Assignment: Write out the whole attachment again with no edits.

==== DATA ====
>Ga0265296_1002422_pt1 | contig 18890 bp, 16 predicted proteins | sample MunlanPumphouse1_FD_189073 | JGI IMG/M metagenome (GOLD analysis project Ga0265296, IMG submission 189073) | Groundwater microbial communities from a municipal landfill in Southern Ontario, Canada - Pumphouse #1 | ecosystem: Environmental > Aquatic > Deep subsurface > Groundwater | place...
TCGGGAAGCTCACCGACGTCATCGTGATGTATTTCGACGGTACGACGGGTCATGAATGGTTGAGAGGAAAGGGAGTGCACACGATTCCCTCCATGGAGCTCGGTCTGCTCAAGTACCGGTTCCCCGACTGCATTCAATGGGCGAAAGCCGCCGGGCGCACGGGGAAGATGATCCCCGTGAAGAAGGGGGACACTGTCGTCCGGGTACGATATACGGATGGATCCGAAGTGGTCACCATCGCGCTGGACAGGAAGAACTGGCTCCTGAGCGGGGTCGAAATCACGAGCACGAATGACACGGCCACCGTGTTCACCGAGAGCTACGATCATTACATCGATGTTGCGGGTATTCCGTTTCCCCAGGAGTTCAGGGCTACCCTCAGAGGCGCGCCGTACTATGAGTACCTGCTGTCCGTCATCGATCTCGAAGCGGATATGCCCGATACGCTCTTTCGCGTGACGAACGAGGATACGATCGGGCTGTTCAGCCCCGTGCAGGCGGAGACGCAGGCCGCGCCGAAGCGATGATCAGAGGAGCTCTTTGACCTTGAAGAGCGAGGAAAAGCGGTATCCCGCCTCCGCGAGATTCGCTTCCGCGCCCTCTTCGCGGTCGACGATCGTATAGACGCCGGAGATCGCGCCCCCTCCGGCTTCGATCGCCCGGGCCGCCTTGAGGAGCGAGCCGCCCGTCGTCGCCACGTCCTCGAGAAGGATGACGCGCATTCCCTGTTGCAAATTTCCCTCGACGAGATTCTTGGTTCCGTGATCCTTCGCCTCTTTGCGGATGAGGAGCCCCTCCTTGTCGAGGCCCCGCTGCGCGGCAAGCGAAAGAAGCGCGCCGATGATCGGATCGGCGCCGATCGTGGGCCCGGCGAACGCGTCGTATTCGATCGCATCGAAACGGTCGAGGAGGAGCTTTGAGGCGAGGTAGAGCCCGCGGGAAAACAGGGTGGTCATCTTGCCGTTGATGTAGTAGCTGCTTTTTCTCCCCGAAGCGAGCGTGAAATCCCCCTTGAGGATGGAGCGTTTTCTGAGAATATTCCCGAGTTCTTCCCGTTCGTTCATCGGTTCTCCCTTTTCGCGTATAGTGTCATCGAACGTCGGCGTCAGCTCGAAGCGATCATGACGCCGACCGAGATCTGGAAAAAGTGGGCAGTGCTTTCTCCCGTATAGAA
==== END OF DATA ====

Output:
>Ga0265296_1002422_pt1 | contig 18890 bp, 16 predicted proteins | sample MunlanPumphouse1_FD_189073 | JGI IMG/M metagenome (GOLD analysis project Ga0265296, IMG submission 189073) | Groundwater microbial communities from a municipal landfill in Southern Ontario, Canada - Pumphouse #1 | ecosystem: Environmental > Aquatic > Deep subsurface > Groundwater | place...
TCGGGAAGCTCACCGACGTCATCGTGATGTATTTCGACGGTACGACGGGTCATGAATGGTTGAGAGGAAAGGGAGTGCACACGATTCCCTCCATGGAGCTCGGTCTGCTCAAGTACCGGTTCCCCGACTGCATTCAATGGGCGAAAGCCGCCGGGCGCACGGGGAAGATGATCCCCGTGAAGAAGGGGGACACTGTCGTCCGGGTACGATATACGGATGGATCCGAAGTGGTCACCATCGCGCTGGACAGGAAGAACTGGCTCCTGAGCGGGGTCGAAATCACGAGCACGAATGACACGGCCACCGTGTTCACCGAGAGCTACGATCATTACATCGATGTTGCGGGTATTCCGTTTCCCCAGGAGTTCAGGGCTACCCTCAGAGGCGCGCCGTACTATGAGTACCTGCTGTCCGTCATCGATCTCGAAGCGGATATGCCCGATACGCTCTTTCGCGTGACGAACGAGGATACGATCGGGCTGTTCAGCCCCGTGCAGGCGGAGACGCAGGCCGCGCCGAAGCGATGATCAGAGGAGCTCTTTGACCTTGAAGAGCGAGGAAAAGCGGTATCCCGCCTCCGCGAGATTCGCTTCCGCGCCCTCTTCGCGGTCGACGATCGTATAGACGCCGGAGATCGCGCCCCCTCCGGCTTCGATCGCCCGGGCCGCCTTGAGGAGCGAGCCGCCCGTCGTCGCCACGTCCTCGAGAAGGATGACGCGCATTCCCTGTTGCAAATTTCCCTCGACGAGATTCTTGGTTCCGTGATCCTTCGCCTCTTTGCGGATGAGGAGCCCCTCCTTGTCGAGGCCCCGCTGCGCGGCAAGCGAAAGAAGCGCGCCGATGATCGGATCGGCGCCGATCGTGGGCCCGGCGAACGCGTCGTATTCGATCGCATCGAAACGGTCGAGGAGGAGCTTTGAGGCGAGGTAGAGCCCGCGGGAAAACAGGGTGGTCATCTTGCCGTTGATGTAGTAGCTGCTTTTTCTCCCCGAAGCGAGCGTGAAATCCCCCTTGAGGATGGAGCGTTTTCTGAGAATATTCCCGAGTTCTTCCCGTTCGTTCATCGGTTCTCCCTTTTCGCGTATAGTGTCATCGAACGTCGGCGTCAGCTCGAAGCGATCATGACGCCGACCGAGATCTGGAAAAAGTGGGCAGTGCTTTCTCCCGTATAGAA